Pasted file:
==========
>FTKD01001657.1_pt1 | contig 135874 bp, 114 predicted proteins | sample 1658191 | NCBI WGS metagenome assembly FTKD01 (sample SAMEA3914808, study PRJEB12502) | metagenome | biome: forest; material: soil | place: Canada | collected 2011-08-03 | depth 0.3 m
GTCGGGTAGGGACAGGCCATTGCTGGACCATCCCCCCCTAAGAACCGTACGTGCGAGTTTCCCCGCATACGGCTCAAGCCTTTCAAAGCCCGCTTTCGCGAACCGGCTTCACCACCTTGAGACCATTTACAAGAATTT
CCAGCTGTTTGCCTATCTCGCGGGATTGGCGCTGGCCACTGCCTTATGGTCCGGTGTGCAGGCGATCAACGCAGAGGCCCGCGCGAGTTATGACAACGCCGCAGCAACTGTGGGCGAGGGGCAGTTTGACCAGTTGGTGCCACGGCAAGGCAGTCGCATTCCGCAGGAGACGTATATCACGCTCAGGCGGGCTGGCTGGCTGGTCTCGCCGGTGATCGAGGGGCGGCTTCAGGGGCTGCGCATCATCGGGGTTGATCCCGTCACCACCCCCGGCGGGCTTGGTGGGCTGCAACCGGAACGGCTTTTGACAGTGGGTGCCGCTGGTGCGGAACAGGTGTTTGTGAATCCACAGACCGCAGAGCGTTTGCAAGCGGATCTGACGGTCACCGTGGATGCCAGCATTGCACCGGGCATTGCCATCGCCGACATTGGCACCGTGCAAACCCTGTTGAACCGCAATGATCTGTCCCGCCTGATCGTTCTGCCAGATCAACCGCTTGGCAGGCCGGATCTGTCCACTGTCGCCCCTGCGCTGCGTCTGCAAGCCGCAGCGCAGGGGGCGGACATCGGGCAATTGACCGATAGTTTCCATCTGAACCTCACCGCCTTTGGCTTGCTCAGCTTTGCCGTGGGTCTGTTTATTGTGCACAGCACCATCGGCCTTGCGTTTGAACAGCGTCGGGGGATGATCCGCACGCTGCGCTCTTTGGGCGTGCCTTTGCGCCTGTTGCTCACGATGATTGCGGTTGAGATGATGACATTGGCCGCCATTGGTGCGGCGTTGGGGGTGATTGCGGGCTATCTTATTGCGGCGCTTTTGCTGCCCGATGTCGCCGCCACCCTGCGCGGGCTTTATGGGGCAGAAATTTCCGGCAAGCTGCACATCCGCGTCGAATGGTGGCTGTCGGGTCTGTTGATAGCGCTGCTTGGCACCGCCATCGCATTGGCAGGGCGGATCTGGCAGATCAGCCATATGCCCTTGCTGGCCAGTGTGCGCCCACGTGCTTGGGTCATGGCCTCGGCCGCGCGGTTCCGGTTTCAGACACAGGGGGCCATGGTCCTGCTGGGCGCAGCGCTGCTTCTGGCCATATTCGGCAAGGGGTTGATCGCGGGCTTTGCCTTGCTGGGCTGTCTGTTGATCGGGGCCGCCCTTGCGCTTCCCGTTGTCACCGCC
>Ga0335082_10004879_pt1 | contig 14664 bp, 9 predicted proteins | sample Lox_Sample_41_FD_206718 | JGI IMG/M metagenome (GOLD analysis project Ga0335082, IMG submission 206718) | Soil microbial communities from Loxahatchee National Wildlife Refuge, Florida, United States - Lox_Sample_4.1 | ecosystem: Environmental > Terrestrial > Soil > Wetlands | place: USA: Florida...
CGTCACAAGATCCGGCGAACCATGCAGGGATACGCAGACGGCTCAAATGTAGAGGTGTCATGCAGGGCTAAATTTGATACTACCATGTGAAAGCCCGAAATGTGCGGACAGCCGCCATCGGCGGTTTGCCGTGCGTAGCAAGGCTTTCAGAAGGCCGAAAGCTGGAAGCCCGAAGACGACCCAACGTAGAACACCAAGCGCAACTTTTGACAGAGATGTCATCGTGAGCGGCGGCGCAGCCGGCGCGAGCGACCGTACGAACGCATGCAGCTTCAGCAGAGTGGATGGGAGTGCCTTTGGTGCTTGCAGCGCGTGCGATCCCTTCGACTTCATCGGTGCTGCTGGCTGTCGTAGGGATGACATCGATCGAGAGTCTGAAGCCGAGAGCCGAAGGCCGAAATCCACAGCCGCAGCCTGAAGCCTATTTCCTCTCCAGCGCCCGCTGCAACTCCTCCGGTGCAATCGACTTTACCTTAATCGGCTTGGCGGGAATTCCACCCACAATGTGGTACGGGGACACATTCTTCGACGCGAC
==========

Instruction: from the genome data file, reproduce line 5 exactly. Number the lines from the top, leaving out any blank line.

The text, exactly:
CGTCACAAGATCCGGCGAACCATGCAGGGATACGCAGACGGCTCAAATGTAGAGGTGTCATGCAGGGCTAAATTTGATACTACCATGTGAAAGCCCGAAATGTGCGGACAGCCGCCATCGGCGGTTTGCCGTGCGTAGCAAGGCTTTCAGAAGGCCGAAAGCTGGAAGCCCGAAGACGACCCAACGTAGAACACCAAGCGCAACTTTTGACAGAGATGTCATCGTGAGCGGCGGCGCAGCCGGCGCGAGCGACCGTACGAACGCATGCAGCTTCAGCAGAGTGGATGGGAGTGCCTTTGGTGCTTGCAGCGCGTGCGATCCCTTCGACTTCATCGGTGCTGCTGGCTGTCGTAGGGATGACATCGATCGAGAGTCTGAAGCCGAGAGCCGAAGGCCGAAATCCACAGCCGCAGCCTGAAGCCTATTTCCTCTCCAGCGCCCGCTGCAACTCCTCCGGTGCAATCGACTTTACCTTAATCGGCTTGGCGGGAATTCCACCCACAATGTGGTACGGGGACACATTCTTCGACGCGAC